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China says confident it can clinch trade deal with U.S. as doubts grow



SHANGHAI (Reuters) – China said on Wednesday that Beijing and Washington will push forward with trade negotiations in the next 90 days and it is confident that an agreement can be reached, as doubts grow over whether the two sides can resolve their deep differences.

FILE PHOTO: Chinese and U.S. flags are set up for a meeting during a visit by U.S. Secretary of Transportation Elaine Chao at China’s Ministry of Transport in Beijing, China April 27, 2018. REUTERS/Jason Lee/File Photo

The Commerce Ministry, in a brief statement on its website, also said China would work to implement specific issues already agreed upon as quickly as possible.

The ministry’s statement follows a period of relative quiet from Beijing after U.S. President Donald Trump and Chinese leader Xi Jinping reached a temporary truce in their trade war at a meeting over dinner in Argentina on Saturday.

The threat of further escalation in the trade war between the world’s two largest economies has loomed large over financial markets and the global economy for much of the year, and investors initially greeted the ceasefire with relief.

But the mood has quickly soured on scepticism that the two sides will be able to reach a substantive deal on a host of highly divisive issues within the 90-day negotiating period that was agreed. Failure would raise the specter of fresh U.S. tariff action and potential Chinese retaliation as early as March.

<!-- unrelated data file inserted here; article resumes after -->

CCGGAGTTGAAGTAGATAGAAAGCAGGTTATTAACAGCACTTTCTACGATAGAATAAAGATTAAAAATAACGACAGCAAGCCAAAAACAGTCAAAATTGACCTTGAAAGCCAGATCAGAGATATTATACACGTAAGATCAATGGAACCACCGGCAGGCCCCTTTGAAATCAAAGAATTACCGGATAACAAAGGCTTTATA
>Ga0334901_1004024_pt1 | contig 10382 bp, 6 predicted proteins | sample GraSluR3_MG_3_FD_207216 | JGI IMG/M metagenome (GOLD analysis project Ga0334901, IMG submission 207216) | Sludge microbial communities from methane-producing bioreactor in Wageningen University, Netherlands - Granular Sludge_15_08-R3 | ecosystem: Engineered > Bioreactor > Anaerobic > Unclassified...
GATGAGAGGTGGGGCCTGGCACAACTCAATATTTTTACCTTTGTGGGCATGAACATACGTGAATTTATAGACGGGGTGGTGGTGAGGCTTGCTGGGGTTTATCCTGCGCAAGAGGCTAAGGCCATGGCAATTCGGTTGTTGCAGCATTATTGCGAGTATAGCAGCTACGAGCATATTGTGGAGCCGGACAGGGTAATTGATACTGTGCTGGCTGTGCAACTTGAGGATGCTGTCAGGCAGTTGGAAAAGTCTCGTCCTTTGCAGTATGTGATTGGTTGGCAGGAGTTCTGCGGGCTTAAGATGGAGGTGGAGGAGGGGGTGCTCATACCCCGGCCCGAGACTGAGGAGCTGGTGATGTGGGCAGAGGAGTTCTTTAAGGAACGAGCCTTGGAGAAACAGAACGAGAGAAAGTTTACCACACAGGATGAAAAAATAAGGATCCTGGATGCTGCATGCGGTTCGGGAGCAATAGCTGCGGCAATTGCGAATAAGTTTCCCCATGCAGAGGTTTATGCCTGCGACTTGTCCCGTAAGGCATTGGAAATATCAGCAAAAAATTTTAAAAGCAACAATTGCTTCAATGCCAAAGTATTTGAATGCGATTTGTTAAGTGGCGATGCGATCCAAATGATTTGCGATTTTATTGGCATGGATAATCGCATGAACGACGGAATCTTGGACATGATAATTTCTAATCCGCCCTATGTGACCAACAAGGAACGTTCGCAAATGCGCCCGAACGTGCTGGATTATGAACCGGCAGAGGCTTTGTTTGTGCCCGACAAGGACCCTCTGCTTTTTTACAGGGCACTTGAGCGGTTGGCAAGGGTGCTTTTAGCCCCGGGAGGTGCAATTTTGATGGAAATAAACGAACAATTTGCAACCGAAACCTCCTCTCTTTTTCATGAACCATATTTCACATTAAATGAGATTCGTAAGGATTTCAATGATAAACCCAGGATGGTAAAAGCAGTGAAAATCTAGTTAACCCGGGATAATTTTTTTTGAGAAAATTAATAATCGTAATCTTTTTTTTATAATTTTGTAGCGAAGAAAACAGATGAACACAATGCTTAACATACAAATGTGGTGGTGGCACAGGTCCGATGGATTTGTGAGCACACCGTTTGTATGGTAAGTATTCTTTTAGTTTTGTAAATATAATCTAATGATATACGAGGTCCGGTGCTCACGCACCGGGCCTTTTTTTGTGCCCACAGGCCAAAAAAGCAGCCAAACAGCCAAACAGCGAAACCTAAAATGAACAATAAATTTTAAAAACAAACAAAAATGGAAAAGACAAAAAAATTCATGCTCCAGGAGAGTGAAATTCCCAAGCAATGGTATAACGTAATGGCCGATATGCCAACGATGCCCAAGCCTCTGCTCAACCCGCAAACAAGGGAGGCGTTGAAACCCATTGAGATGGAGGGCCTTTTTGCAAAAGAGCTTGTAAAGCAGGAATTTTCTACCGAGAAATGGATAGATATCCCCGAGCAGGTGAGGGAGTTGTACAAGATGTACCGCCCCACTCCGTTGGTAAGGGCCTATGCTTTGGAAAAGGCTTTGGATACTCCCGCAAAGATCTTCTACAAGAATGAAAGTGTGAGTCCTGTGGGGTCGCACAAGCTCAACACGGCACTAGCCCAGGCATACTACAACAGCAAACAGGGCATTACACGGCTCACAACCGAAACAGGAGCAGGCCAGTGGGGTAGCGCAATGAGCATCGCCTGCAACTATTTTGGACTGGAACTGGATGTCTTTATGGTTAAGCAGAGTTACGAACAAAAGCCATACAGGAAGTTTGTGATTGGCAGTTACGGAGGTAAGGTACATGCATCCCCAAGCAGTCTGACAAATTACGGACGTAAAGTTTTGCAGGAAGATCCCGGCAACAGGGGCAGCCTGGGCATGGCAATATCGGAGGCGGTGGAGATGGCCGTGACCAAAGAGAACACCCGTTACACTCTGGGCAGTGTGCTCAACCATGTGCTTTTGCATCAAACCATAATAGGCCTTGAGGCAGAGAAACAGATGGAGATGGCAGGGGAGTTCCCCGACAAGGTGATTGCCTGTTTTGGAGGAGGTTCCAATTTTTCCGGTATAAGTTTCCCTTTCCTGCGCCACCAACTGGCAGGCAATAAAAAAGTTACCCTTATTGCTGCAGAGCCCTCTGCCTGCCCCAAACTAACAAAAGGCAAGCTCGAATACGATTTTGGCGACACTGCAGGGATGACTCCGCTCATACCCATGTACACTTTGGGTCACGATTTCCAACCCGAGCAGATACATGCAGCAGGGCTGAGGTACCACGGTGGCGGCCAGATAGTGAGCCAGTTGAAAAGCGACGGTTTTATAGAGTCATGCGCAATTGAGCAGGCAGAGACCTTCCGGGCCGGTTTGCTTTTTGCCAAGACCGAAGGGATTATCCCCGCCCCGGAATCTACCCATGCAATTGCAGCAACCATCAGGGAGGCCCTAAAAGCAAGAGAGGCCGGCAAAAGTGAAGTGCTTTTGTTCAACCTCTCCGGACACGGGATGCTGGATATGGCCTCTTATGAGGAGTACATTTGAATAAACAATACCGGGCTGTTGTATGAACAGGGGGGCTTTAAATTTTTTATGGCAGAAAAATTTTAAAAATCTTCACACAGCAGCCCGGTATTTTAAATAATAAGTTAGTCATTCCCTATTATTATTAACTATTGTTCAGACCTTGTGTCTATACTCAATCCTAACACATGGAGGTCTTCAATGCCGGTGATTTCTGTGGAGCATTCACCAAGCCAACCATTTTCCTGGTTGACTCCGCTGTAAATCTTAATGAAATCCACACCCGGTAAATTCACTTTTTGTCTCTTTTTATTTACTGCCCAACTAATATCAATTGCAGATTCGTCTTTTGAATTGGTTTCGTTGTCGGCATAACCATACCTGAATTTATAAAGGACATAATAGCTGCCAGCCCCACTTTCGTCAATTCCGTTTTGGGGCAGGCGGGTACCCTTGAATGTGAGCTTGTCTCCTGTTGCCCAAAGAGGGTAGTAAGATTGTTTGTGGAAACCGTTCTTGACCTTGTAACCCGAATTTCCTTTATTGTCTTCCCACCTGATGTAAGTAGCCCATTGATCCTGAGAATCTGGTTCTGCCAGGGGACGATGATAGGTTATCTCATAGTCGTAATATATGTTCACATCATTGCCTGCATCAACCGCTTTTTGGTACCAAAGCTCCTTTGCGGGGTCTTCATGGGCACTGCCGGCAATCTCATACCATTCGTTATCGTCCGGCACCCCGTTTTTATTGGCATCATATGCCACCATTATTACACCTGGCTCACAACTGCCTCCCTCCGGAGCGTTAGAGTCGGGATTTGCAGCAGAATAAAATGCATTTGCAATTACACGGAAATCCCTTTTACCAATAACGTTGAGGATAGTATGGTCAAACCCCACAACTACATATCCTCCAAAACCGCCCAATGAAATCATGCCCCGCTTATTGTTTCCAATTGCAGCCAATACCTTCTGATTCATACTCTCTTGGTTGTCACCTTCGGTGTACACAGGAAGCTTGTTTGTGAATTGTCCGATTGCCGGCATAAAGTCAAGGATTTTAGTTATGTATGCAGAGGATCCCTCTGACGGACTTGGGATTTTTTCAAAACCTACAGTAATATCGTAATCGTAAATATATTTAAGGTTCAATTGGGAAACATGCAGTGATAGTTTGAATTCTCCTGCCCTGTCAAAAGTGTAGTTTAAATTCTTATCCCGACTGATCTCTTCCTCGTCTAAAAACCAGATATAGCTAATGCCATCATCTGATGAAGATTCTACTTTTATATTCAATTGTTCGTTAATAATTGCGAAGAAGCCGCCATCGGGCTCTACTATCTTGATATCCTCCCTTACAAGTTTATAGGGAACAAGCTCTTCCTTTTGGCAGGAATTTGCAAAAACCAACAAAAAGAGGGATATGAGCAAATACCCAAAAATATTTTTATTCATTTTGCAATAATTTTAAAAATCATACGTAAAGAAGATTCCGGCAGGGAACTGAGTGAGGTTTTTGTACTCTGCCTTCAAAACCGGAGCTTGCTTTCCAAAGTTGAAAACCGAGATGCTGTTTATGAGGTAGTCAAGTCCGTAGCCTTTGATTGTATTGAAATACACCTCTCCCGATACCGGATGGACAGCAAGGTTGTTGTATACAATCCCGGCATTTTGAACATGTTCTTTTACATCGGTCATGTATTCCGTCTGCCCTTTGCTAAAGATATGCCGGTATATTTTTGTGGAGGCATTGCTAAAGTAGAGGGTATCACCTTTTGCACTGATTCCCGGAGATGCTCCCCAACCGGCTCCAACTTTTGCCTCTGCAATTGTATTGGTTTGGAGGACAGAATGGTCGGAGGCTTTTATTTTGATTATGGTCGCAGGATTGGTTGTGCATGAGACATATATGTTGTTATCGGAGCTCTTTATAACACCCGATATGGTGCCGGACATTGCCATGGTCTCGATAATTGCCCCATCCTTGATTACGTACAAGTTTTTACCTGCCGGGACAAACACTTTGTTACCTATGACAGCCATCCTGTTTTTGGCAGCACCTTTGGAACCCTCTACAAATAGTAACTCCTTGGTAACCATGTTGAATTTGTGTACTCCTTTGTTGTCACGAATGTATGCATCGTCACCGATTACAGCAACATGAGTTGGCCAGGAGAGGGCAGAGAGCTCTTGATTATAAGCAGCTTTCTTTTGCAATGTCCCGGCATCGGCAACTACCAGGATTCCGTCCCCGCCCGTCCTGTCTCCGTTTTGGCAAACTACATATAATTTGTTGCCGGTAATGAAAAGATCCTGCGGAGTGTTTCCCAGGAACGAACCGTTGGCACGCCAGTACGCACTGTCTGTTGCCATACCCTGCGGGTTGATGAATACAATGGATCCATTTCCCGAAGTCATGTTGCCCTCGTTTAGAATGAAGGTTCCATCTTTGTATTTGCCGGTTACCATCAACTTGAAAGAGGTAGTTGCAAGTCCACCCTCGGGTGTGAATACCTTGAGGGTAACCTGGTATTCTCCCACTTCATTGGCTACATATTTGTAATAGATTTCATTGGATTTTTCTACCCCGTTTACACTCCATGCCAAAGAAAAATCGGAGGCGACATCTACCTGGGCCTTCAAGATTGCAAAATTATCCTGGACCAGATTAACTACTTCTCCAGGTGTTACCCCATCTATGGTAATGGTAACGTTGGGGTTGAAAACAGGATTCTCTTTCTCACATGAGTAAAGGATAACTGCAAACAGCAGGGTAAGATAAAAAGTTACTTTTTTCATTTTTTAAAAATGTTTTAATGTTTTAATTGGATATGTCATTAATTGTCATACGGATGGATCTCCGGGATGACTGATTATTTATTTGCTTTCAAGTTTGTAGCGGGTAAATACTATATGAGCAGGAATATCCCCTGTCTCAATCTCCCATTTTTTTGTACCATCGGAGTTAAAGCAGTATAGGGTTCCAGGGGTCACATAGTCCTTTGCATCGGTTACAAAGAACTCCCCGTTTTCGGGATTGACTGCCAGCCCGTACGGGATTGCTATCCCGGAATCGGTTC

The Commerce Ministry said China-U.S. trade and economic discussions were “very successful”. The statement did not mention Trump or Xi, however, the state news agency Xinhua later said the ministry statement was hailing their meeting.

“We are confident in implementation…The economic and trade teams from both sides will actively promote the work of negotiations within 90 days in accordance with a clear timetable and road map,” it said.

“The Chinese side will start with implementing specifics on which there is already consensus, the faster the better.”

Trump, via Twitter, threatened to place “major tariffs” on Chinese goods imported into the United States if his administration is unable to reach an effective trade deal with Beijing.

“We are either going to have a REAL DEAL with China, or no deal at all – at which point we will be charging major Tariffs against Chinese product being shipped into the United States. Ultimately, I believe, we will be making a deal – either now or into the future,” Trump wrote in a post within minutes of the Commerce Ministry statement.

China has said comparatively little about the Trump-Xi agreement after senior Chinese officials briefed the media following the leaders’ meeting, and there have been some differences between U.S. and Chinese accounts of what the deal entails.

A Chinese official told Reuters officials were “waiting for the leaders to return” before publicizing details. President Xi Jinping and his most senior officials, including the commerce minister and the country’s two top diplomats, are in Portugal, and due back in China on Thursday.

U.S. financial markets tumbled on Tuesday as doubts over what could realistically get accomplished in the tight negotiating window added to concerns about fading global growth.

Reporting by John Ruwitch and Wang Jing in Shanghai and Makini Brice in Washington; Editing by Kim Coghill